Aaron Burr and Alexander Hamilton could have likely saved each other if they had been presented another path towards conflict resolution. What these men needed was a judge, to declare a winner and absolve their differences. What these men needed was Story War.
Story War, a story-driven card game, sheds numbers and stats in favor of tall tales. Created by Brad O’Farrell and Tom McClean, teams use their imagination, and knowledge of pop culture, to make up stories based on random and calculated cards laid out on the table. The team with the best, or logical, or funniest story, as awarded by the judge, wins.
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The basic pack includes 100 cards with plans for 100 more expansion cards if Kickstarter stretch goals are met. Cards range from battlefields: Sky Port, Lunar Colony, and a Mystery Mansion to characters: a mermaid, a sky whale, and a doppelganger (it has the power to look like anything it wants – except itself!). Players can also use item cards like a shrink ray or the Philosopher’s Stone to aid their stories. Along with the standard rules, there are plans of additional game modes and an online multiplayer client, again, if the team meets their stretch goals.
Built for diversity, O’Farrell and McClean noticed trends in storytelling strategy based on a player’s age, hobbies, and occupation:
If you’re playing with gamers the stories are often more combat focused and if you’re playing with writers, stories tend to be more character-driven. When you play Story War with young kids, then you’ll likely end up telling G-rated stories. But if you’re playing with just adults, the stories can become serious, inappropriate and often very scientific – can Midas turn a Ghost into gold?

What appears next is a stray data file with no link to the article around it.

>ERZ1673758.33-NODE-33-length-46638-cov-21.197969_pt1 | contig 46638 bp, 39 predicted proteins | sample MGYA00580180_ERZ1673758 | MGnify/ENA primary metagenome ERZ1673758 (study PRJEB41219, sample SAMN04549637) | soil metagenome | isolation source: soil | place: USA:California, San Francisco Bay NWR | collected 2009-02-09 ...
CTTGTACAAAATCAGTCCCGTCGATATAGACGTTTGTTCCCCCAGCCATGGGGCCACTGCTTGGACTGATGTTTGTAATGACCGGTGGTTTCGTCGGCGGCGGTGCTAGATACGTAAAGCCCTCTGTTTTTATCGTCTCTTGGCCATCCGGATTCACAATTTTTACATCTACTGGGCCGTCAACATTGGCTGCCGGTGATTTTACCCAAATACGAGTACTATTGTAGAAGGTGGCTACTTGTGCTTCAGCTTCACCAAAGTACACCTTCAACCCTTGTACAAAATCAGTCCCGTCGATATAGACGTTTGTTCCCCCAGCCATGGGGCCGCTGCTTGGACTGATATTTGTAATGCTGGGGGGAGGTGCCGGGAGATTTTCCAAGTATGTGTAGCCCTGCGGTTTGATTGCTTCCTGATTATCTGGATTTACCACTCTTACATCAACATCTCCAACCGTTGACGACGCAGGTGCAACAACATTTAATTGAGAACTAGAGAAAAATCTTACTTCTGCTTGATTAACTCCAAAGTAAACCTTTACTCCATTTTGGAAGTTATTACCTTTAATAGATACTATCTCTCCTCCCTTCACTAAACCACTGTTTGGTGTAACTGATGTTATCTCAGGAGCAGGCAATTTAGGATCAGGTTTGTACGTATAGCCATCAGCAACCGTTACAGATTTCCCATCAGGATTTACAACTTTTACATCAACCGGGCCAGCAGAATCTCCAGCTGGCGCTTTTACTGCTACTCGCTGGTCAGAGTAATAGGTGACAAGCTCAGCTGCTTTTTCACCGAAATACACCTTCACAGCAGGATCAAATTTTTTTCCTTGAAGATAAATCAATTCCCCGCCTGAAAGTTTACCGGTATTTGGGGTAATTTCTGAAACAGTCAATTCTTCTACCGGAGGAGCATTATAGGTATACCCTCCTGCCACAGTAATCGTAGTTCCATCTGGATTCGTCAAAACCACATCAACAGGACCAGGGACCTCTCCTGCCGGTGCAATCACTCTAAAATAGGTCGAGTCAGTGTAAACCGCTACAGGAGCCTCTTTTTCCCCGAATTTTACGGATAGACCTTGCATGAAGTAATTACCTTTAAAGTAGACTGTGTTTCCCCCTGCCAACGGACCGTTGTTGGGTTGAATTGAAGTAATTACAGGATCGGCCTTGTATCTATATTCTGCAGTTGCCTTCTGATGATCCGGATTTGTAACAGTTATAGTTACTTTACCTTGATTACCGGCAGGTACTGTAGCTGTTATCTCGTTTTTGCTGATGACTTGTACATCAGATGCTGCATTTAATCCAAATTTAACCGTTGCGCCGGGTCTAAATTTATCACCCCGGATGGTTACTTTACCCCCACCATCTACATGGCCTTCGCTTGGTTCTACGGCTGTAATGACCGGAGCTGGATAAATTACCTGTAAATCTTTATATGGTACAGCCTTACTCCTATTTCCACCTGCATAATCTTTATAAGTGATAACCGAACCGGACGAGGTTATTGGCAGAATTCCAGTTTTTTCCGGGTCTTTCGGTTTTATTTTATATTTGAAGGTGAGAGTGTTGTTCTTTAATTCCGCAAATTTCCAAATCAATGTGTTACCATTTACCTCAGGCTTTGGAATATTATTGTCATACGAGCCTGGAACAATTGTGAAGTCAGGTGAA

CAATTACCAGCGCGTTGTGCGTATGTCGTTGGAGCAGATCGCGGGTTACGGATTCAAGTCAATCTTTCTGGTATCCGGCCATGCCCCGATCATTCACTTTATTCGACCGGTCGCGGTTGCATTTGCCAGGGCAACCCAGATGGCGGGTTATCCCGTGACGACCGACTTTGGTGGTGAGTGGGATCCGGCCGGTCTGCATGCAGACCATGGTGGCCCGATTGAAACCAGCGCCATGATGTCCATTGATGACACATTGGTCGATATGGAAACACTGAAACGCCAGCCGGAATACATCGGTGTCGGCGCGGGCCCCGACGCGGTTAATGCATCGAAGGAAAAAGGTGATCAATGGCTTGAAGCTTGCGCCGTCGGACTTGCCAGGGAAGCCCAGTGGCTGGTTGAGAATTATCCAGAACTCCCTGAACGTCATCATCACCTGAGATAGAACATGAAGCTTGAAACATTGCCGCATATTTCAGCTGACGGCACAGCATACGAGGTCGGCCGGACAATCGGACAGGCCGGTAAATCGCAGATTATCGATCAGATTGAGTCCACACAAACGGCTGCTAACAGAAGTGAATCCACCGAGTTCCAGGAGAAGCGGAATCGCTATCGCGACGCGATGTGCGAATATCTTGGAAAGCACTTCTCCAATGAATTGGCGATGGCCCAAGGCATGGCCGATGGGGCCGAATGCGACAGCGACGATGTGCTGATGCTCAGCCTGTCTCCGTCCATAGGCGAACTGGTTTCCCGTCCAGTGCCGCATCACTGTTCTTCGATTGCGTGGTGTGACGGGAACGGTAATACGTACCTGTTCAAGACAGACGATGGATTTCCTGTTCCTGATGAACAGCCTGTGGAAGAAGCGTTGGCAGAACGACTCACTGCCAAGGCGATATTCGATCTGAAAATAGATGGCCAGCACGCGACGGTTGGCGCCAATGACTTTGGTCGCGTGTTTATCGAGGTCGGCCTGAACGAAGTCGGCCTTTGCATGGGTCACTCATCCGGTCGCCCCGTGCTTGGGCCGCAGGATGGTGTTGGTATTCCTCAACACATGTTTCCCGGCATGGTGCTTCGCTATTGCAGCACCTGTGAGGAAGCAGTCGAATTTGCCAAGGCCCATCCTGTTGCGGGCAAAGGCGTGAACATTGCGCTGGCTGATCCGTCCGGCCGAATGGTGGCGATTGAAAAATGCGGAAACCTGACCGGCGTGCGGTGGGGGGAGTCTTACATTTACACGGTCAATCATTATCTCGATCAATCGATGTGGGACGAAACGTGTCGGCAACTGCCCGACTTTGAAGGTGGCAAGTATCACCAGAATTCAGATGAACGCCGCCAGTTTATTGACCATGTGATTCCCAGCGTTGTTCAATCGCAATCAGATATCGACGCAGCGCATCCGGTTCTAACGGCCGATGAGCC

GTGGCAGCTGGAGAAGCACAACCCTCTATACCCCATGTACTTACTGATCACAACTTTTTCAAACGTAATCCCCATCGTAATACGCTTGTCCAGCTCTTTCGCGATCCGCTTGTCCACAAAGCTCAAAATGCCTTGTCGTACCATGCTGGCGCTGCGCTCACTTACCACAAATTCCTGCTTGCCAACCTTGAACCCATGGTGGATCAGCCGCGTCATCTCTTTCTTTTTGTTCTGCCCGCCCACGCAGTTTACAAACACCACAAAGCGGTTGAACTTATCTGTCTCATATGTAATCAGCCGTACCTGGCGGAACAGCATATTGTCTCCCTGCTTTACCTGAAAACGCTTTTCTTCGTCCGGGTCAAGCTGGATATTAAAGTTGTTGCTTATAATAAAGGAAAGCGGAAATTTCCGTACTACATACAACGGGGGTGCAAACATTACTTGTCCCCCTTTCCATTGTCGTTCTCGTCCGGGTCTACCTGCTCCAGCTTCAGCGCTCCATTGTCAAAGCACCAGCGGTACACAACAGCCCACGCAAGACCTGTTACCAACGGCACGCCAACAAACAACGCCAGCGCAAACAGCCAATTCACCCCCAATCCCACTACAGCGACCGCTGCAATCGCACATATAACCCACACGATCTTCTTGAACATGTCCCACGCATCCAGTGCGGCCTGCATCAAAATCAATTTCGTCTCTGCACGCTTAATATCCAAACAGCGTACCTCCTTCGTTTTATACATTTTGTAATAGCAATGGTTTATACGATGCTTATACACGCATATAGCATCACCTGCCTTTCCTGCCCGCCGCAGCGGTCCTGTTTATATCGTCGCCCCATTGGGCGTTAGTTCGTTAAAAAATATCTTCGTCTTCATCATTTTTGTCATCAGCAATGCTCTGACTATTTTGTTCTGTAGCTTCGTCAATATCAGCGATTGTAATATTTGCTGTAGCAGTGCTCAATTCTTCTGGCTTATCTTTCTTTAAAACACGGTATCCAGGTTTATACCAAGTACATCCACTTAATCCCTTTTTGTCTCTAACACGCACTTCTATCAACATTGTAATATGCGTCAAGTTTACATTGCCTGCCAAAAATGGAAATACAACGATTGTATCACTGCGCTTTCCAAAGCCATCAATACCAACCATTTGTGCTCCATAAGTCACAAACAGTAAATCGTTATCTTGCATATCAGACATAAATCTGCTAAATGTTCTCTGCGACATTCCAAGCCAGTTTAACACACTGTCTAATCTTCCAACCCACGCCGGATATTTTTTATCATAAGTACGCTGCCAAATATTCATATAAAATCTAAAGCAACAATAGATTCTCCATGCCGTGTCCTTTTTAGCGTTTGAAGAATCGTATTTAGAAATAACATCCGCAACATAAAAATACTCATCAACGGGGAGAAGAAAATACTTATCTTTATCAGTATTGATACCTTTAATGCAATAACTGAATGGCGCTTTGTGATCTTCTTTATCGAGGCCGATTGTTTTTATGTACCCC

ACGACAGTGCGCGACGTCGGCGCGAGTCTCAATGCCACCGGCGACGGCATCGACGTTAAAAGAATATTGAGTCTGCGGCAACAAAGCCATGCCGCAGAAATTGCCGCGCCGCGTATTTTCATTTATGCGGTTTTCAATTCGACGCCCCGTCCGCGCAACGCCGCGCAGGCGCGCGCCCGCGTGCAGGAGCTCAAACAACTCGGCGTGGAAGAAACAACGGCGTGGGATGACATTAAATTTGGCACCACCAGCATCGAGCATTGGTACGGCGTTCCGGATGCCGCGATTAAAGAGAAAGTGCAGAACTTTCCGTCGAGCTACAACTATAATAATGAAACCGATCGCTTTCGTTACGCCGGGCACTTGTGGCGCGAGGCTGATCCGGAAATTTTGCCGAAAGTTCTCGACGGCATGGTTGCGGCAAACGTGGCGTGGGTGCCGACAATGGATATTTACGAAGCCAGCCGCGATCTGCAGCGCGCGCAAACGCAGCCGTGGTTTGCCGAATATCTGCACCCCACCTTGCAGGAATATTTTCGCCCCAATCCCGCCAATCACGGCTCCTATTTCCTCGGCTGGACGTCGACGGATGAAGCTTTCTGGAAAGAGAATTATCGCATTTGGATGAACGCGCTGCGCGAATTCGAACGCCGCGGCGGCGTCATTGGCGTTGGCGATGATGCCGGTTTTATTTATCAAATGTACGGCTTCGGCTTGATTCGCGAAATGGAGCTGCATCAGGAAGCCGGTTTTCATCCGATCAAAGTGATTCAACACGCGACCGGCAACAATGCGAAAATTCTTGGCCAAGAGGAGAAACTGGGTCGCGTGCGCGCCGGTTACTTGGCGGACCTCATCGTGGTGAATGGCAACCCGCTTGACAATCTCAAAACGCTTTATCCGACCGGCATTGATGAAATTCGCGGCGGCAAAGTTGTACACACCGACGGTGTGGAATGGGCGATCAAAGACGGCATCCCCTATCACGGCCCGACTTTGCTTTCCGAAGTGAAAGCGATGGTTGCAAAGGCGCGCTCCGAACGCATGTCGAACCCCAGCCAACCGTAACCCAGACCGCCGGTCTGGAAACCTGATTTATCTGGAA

As a father, and a writer, my appreciation for a game like this lies in the environment it creates to tell stories. As they grow older, I want my children to use their imagination and not be trapped by logic (a sound tool their father profusely uses to win arguments). What close-minded scientist declared that if you see an alternate version of yourself while time traveling that all is lost? Maybe we can use this to our advantage? A game like Story War fosters these types of open-ended discussion.
For future family adventures, I anticipate an epic amount of long car rides tangled with the sounds of kids playing Story War in the back seat to pass the time. However, with a revolving judge, it might be hard to persuade my children that, in fact, a mermaid is allowed to marry a vampire without having parent-child discussions I was hoping to hold off on until later.